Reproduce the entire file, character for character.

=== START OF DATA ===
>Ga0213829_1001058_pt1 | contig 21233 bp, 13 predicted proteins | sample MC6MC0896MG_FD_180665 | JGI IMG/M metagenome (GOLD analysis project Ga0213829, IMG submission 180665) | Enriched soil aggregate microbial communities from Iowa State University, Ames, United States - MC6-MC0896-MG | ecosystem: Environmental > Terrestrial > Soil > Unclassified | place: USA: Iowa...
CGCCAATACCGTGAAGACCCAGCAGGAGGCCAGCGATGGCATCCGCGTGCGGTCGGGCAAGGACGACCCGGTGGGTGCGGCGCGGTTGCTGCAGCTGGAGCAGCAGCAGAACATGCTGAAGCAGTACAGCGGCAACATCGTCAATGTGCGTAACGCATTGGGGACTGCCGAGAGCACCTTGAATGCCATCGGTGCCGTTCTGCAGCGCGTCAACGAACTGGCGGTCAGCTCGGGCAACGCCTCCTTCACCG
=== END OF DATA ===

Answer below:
>Ga0213829_1001058_pt1 | contig 21233 bp, 13 predicted proteins | sample MC6MC0896MG_FD_180665 | JGI IMG/M metagenome (GOLD analysis project Ga0213829, IMG submission 180665) | Enriched soil aggregate microbial communities from Iowa State University, Ames, United States - MC6-MC0896-MG | ecosystem: Environmental > Terrestrial > Soil > Unclassified | place: USA: Iowa...
CGCCAATACCGTGAAGACCCAGCAGGAGGCCAGCGATGGCATCCGCGTGCGGTCGGGCAAGGACGACCCGGTGGGTGCGGCGCGGTTGCTGCAGCTGGAGCAGCAGCAGAACATGCTGAAGCAGTACAGCGGCAACATCGTCAATGTGCGTAACGCATTGGGGACTGCCGAGAGCACCTTGAATGCCATCGGTGCCGTTCTGCAGCGCGTCAACGAACTGGCGGTCAGCTCGGGCAACGCCTCCTTCACCG